On Kawara's first retrospective, held at the Solomon R. Guggenheim Museum, conveys to the viewer the dedication and consistency that Kawara demonstrated in his works since 1966. For a master conceptualist like On Kawara, Guggenheim is a fitting match for the scale and depth of his body of work. The exhibit showcases many of his series, such as Today, One Million Years, and Title. It also makes it clear that the longest-running series is Today, by having the date paintings spread across the exhibit unlike the other series, which are grouped by other series between the date paintings. No one body of work overshadows the rest – every one of them are well-balanced.
The greatest strength of the exhibit is the linear nature of it. For Kawara's pieces, this linear viewing order not only makes the viewing experience more sensible for viewers but also allows each piece to be displayed in chronological order. The beginning (bottom floor, beginning of spiral) and end of the exhibit (top floor, end of spiral) created by the spiraling corridor of the architecture makes it easy for the viewers to connect the pieces chronologically. From an installation standpoint, the spiraling tower of Guggenheim creates an interesting juxtaposition against the linearity of Kawara’s works.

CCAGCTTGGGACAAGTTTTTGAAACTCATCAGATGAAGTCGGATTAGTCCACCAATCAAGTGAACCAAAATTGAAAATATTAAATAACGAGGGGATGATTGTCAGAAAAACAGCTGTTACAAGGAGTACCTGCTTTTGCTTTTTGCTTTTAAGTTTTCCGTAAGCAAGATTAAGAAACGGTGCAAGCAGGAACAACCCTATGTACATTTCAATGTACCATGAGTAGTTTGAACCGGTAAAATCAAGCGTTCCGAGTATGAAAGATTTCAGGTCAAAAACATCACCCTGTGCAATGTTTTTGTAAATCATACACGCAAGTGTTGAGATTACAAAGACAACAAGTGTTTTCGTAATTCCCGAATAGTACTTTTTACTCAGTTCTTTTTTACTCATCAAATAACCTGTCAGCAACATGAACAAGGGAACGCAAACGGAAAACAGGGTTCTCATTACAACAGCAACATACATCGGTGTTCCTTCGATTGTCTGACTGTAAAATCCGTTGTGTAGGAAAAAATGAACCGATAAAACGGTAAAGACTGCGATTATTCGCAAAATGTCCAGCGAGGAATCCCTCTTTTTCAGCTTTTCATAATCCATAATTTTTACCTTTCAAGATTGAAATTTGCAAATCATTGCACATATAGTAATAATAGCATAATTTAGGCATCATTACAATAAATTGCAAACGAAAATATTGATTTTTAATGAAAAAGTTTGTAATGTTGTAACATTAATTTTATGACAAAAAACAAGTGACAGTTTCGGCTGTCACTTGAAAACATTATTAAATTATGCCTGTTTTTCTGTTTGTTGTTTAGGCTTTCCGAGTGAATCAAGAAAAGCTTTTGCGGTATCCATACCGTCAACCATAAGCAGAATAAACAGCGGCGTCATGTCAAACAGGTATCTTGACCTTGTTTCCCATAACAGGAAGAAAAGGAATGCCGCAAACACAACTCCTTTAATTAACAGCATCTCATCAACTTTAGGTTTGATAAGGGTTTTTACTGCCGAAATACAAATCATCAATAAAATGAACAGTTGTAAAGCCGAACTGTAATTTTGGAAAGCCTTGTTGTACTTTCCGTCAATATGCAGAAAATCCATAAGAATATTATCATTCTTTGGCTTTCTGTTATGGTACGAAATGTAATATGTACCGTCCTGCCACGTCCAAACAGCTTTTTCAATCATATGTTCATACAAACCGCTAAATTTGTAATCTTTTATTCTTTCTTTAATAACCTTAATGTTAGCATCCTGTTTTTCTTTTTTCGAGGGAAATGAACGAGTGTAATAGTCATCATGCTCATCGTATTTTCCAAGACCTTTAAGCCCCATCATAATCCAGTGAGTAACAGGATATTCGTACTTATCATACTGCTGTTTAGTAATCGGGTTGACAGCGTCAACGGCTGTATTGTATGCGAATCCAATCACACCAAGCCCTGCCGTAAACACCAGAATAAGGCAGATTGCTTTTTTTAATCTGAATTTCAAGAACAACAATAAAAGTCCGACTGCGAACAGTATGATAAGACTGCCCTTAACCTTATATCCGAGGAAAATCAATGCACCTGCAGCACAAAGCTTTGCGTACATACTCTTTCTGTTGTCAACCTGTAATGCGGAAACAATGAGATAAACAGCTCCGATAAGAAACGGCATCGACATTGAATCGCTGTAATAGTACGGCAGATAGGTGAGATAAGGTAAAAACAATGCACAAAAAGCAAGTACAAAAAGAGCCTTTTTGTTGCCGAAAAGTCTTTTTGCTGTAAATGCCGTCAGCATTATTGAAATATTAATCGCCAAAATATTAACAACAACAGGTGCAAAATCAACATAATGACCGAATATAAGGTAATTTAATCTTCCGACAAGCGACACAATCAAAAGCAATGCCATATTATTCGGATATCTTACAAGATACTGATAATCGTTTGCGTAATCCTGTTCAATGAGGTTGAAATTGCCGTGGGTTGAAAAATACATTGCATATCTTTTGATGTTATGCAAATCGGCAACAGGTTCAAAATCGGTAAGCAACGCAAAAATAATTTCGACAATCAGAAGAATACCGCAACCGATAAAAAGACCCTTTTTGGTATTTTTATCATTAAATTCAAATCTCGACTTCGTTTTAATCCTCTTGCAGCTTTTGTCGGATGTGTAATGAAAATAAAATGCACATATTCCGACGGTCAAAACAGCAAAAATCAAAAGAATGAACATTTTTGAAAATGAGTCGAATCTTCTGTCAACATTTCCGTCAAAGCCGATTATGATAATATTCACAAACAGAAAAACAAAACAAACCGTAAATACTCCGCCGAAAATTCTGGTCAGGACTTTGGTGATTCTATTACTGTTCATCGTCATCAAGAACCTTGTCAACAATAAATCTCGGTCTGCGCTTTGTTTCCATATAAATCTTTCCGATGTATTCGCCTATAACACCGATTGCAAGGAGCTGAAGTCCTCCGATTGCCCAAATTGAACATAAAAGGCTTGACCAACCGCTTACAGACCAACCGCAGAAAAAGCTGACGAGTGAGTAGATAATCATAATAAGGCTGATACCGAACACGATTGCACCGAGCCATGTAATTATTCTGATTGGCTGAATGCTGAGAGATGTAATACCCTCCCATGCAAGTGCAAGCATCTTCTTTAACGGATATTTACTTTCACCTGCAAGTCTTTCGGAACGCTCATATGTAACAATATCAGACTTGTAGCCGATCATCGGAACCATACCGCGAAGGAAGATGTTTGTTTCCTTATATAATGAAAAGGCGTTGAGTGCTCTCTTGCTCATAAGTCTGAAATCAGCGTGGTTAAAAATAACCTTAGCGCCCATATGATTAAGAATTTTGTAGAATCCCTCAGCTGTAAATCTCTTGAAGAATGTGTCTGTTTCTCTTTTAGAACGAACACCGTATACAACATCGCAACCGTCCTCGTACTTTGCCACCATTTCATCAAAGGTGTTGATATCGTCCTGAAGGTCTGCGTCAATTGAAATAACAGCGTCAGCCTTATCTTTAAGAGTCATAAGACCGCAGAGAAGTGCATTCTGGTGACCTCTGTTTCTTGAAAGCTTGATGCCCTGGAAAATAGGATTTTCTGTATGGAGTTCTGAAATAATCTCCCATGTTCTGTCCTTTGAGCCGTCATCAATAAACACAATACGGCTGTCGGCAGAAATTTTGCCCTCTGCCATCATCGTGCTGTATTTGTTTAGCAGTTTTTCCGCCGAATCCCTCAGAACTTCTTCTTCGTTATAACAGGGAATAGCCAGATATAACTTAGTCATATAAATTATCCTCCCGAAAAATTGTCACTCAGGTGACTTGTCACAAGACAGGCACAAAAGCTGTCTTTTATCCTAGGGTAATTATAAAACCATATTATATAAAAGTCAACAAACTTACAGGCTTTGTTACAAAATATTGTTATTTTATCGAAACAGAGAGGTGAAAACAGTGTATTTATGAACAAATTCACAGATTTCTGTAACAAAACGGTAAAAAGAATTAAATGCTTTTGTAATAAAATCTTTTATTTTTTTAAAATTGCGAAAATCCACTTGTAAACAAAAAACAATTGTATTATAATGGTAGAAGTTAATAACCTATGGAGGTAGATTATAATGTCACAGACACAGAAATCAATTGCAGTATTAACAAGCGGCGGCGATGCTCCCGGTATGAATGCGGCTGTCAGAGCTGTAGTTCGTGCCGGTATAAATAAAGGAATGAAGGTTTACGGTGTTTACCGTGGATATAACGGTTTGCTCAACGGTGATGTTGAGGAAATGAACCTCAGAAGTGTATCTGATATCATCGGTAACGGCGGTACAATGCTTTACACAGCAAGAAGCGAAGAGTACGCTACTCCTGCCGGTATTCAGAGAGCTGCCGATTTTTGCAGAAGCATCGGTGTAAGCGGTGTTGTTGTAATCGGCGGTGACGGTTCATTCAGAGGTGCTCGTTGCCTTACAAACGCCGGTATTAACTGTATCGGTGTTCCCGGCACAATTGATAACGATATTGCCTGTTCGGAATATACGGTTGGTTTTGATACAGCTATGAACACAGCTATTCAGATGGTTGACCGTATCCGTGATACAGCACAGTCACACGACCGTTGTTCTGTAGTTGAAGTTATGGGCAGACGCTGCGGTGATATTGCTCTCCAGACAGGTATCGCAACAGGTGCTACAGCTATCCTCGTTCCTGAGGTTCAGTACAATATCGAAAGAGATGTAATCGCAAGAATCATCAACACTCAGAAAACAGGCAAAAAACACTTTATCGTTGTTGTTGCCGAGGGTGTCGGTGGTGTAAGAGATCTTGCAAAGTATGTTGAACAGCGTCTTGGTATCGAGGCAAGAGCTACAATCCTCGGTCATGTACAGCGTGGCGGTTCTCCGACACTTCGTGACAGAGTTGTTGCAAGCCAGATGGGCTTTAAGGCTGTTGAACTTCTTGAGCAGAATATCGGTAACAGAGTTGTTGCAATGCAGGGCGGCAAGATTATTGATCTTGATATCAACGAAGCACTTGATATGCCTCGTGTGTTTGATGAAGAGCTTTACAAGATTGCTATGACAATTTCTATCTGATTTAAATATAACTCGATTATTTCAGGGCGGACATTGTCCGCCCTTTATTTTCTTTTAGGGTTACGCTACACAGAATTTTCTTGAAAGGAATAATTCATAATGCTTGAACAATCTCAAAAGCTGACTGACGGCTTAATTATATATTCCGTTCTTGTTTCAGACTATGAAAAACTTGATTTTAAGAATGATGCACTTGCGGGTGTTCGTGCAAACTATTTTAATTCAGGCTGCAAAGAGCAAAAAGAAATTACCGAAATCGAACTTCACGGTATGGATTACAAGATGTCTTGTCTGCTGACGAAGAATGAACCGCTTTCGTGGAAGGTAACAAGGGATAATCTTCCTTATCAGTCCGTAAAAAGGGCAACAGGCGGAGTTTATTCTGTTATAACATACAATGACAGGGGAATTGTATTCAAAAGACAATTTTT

However, the exhibit is marred by one flaw – despite its linear nature, there is no clear end to the exhibit. Once viewers reach the end of the exhibit, they are forced to turn around and walk back down, which breaks the immersion. There should have been a clear indication at the end of the exhibit such as an elevator leading viewers back down to the lobby. Last year’s Zero exhibit executed this very well by leading the viewers to a hall of installation pieces as the grand finale, after which viewers will ride the elevator back down to the lobby. While it doesn't discount the depth and scope of Kawara’s art, the abrupt end to the exhibit creates a distraction to an otherwise exceptional exhibition.